Why You Should Hire a Dedicated Voice Consultancy


Some estimates indicate that, by the end of 2022, voice commerce will have expanded to become a $40 billion industry, and 55 percent of American homes will feature at least one smart speaker. Consumers are already integrating these devices into their everyday lives, with 72% of people who own voice-activated speakers indicating that their devices are used as part of their daily routines.

As the proliferation and adoption of these voice devices (and, increasingly, a plethora of voice-activated devices that run the gamut of household appliances) expands, so does the opportunity for brands to engage with their customers and learn more about their needs.

Though Magic + Co. envisions a world in which voice technology will transcend the smart home to seamlessly integrate with — and enhance — users’ commutes, work lives and daily tasks, voice technology has yet to reach its full potential. But brands that begin viewing their voice strategies as a long-term, strategic play will be well-positioned to benefit from the first-mover advantage.

We’ve seen traditional advertising agencies quickly assemble voice teams to capitalize on this growing adoption and, to their credit, they’ve certainly been busy. However, many of these branded voice experiences have focused on distributing content and generating buzz in the short-term —  by which metric they’ve undoubtedly succeeded — but are, dare we say it, borderline gimmicky. Moreover, their effects are short-lived and the impacts on bottom line are often questionable.

When Brands Ghost Their Customers

Imagine the scenario: you have a neighborhood bar that, though it’s perhaps not the most inexpensive or upscale option in your locale, offers service that’s second to none. As the bartender sees you walk in the door, they begin preparing your drink— tailored to your exact preferences. They ask you questions about your day, remembering the little details. You never have to ask for a refill. The music that’s playing is catered to your tastes. They make you feel special. You start to consider the staff as genuine friends. And then, all of a sudden, they vanish without a trace.  You shoot them a text to ask what happened, and follow up, but to no avail. You’ve been ghosted, and you’re forced to look for your next favorite watering hole.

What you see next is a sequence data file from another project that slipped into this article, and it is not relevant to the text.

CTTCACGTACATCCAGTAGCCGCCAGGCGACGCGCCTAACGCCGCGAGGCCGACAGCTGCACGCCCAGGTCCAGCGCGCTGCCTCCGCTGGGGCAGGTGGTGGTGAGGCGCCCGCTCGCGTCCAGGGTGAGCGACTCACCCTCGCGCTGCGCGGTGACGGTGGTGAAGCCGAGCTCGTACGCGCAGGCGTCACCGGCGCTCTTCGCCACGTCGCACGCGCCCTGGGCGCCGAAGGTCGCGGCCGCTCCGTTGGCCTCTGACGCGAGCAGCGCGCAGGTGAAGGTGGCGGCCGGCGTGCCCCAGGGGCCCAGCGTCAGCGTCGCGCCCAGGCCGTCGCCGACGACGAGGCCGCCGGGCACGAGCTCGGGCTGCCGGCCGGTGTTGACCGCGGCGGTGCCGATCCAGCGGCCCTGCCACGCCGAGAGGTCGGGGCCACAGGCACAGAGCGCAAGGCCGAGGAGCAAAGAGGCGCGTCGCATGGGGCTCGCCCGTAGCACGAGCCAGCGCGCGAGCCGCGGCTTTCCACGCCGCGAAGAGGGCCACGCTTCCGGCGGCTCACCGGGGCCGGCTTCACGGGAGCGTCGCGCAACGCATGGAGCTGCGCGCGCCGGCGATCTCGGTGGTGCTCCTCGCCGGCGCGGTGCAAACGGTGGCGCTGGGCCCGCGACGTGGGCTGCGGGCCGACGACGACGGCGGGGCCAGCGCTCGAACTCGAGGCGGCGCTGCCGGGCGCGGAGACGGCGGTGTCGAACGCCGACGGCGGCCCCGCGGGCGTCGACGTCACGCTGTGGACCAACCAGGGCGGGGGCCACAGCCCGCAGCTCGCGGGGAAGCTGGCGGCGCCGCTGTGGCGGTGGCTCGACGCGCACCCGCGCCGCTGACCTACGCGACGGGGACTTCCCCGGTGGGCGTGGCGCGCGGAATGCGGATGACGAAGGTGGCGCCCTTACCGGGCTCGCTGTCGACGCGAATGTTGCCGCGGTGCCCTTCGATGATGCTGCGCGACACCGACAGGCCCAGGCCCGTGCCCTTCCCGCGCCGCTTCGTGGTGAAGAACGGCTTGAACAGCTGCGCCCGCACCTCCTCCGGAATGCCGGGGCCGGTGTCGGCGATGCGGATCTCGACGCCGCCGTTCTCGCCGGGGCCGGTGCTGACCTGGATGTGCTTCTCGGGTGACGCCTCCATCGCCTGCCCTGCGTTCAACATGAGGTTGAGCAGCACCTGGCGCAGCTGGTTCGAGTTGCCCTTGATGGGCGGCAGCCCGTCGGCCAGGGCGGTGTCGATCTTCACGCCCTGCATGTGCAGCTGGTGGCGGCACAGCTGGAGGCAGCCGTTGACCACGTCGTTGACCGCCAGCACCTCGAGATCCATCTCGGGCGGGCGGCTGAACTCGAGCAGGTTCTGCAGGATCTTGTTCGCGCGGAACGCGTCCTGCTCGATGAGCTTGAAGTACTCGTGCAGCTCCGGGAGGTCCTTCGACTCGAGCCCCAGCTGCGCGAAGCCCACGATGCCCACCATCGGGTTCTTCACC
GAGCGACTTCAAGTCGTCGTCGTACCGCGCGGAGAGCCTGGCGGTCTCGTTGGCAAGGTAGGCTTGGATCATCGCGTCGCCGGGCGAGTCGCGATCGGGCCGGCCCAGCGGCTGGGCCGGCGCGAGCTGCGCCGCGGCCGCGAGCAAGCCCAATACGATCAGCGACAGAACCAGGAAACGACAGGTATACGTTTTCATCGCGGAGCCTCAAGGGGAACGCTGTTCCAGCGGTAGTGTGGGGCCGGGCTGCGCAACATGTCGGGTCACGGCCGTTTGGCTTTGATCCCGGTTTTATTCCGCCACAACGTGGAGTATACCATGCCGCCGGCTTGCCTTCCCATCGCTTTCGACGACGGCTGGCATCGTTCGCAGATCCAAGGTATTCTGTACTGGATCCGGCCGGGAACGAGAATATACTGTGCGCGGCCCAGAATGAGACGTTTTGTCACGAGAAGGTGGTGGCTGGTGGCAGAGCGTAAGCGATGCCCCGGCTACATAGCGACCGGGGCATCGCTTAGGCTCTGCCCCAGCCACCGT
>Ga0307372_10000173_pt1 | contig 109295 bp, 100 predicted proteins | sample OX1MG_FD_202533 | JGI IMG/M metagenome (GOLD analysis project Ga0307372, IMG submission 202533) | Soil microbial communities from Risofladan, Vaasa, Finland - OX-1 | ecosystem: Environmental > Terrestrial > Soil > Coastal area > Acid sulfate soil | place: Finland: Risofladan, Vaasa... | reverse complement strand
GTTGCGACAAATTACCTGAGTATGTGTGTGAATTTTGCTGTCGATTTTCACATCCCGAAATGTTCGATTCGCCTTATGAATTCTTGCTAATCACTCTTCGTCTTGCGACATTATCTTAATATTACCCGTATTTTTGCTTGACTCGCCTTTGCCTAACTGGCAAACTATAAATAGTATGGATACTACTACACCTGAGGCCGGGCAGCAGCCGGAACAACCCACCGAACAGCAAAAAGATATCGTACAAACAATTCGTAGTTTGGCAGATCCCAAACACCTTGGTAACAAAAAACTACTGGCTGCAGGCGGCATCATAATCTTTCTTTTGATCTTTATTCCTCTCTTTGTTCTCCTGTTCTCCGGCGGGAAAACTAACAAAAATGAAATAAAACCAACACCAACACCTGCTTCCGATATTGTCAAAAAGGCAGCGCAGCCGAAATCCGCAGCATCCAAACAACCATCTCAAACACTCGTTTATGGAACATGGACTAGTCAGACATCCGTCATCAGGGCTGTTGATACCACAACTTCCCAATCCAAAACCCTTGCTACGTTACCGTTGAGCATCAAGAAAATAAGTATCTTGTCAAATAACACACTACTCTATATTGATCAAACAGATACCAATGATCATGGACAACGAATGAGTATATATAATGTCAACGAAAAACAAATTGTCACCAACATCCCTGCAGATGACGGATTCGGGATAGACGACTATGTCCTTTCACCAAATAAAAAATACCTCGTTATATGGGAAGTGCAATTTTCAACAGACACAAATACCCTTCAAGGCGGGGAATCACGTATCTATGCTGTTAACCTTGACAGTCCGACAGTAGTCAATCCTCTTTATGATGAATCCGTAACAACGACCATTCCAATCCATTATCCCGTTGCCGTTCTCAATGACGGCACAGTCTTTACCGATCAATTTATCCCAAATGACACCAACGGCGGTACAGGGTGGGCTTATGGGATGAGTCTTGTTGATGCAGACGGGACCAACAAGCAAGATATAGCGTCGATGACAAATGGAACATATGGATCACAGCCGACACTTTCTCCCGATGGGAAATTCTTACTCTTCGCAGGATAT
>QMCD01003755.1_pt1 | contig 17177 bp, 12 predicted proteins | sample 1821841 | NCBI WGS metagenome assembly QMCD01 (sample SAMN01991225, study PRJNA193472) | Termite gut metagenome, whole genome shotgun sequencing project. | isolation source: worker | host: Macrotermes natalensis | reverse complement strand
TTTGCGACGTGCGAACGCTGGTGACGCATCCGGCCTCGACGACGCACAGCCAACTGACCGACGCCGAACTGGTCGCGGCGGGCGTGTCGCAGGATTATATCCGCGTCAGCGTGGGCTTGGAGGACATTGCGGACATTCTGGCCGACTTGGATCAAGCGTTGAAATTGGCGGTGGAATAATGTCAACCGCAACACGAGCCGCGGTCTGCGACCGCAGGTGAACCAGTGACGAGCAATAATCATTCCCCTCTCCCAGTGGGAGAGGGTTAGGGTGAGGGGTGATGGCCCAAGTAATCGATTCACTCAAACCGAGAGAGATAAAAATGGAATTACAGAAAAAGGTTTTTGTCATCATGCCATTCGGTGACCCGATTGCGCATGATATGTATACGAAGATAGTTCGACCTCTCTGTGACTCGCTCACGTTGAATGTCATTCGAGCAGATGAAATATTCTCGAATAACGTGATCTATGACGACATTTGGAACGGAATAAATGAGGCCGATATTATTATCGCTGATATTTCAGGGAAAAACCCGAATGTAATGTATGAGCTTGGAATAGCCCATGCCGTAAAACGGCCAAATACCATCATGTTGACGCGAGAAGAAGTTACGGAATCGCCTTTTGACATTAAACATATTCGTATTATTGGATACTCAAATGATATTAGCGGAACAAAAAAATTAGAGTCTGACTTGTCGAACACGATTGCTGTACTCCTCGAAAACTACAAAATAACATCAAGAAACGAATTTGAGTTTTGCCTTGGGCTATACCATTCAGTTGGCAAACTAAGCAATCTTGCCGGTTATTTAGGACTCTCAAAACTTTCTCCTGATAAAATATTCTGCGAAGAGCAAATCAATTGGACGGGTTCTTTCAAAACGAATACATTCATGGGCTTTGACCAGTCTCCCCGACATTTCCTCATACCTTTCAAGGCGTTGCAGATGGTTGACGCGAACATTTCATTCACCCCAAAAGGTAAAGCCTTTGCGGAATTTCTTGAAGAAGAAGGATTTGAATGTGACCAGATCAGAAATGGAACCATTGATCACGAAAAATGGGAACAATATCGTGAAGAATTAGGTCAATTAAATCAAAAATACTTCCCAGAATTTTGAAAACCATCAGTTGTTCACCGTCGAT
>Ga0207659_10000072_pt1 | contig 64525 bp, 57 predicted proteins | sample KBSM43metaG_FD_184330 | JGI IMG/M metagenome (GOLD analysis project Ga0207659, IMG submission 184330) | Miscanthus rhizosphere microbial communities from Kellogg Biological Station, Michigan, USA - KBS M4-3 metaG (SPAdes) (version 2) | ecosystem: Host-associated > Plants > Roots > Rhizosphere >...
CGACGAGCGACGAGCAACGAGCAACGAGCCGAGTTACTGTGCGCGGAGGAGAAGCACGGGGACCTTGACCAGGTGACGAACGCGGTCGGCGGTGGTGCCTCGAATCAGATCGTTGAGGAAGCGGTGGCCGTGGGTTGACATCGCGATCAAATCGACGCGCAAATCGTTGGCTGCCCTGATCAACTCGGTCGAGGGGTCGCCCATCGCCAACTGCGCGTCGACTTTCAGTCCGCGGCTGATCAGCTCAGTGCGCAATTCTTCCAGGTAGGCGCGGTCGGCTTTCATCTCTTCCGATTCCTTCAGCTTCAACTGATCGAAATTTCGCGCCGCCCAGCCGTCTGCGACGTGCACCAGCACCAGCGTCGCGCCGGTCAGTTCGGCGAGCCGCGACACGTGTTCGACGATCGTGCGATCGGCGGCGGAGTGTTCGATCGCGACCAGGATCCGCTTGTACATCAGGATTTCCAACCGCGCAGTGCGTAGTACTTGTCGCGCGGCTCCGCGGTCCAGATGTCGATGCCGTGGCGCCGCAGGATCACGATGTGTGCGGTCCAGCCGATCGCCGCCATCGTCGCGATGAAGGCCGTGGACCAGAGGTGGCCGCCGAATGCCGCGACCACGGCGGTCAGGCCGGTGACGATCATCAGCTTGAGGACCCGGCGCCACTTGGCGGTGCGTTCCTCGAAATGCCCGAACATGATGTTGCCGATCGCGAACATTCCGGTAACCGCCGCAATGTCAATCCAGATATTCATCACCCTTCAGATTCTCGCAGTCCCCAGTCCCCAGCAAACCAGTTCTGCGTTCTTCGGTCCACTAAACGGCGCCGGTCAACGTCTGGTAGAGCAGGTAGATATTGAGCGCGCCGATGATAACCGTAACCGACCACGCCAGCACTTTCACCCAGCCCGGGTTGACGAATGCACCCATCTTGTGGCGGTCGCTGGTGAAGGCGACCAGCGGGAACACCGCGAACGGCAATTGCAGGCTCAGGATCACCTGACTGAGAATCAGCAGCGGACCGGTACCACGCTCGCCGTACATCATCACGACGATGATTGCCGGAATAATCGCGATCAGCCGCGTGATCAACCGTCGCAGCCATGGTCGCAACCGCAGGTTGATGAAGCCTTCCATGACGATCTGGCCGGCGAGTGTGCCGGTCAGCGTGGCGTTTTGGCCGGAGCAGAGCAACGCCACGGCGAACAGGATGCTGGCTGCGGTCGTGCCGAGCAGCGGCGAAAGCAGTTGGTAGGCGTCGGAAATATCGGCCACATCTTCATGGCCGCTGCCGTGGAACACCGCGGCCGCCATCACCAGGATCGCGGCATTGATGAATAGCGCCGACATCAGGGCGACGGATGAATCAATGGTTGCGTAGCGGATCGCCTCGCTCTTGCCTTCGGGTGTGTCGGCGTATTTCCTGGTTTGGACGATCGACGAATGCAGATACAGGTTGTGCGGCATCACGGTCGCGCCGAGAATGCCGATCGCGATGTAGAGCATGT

That’s how we view a large percentage of voice content that’s currently being disseminated to consumers through voice platforms. Brands will earmark a budget to implement voice capabilities that complement a specific marketing campaign...and then it’s all over. The retainer is spent and the campaign comes to a screeching halt; the voice capability has no further utility or functionality. The consumer quickly forgets it exists,  and then they’re onto the next shiny distraction — potentially, one offered by a competitor.

We see that as a tremendous missed opportunity to engender brand loyalty and deliver excellent service.

Agencies should stop thinking about content as the answer and begin thinking of the voice-first proposition as a long-term, sustained effort that — much like a friendship or successful professional relationship — builds trust and expands in scope over time.  The campaign mindset must be usurped by a focus on product development, wherein voicebots are considered an opportunity to engender brand loyalty: first, by delighting customers with timely, relevant information and helpful content. Over time, voicebots will continually augment user feedback to become more attuned to the needs of the individual customer, and identify new ways to improve their experience.

Critically, there also needs to be a monetization aspect. Amazon’s Paul Cutsinger, head of Alexa voice design education, spoke to this issue in a recent Voicebot podcast episode, explaining how users’ perception of skills can rapidly sour if developers don’t invest in continual updates and the provision of purchasing capabilities. In doing so, brands can give users a reason to keep using their skill and, of course, create a source of revenue.

In short, brands need to start thinking about voice as a fundamental part of their service offering, using voicebots and assistants to deliver constant value and keep customers in the marketing funnel once they’ve garnered their attention. Otherwise, they’re just repurposing content via a different medium and — though it may generate some pleasing vanity metrics— does it cause the customer to take action? Does it enhance the company’s bottom line?

At Magic + Co., we live and breathe voice-first.  You’ll rarely see one of our employees gazing at a phone screen -- we all have wearable devices, and predominantly conduct our office calls via Alexa. We practice what we preach and, each and every day, we think carefully about the various ways in which voice technology can enrich our lives. This immersive mindset finds us asking questions such as: What do we want to know about the brands we interact with in our daily lives? What would we want from a response? What would be valuable to us as consumers? What would deter us from engaging with a brand? In thinking about our own daily needs and interactions, we are able to build voice products that capture the consumer and provide sustained value.

We believe that dedicated voice-centric agencies are well positioned to help brands establish a strong voice presence that enables them to become a useful -- even indispensable -- utility in people’s daily lives. We look forward to facilitating a future in which brands are able to have meaningful conversations, and learn from these interactions to develop lasting, enriching relationships. Because, let’s face it, no one likes being ghosted.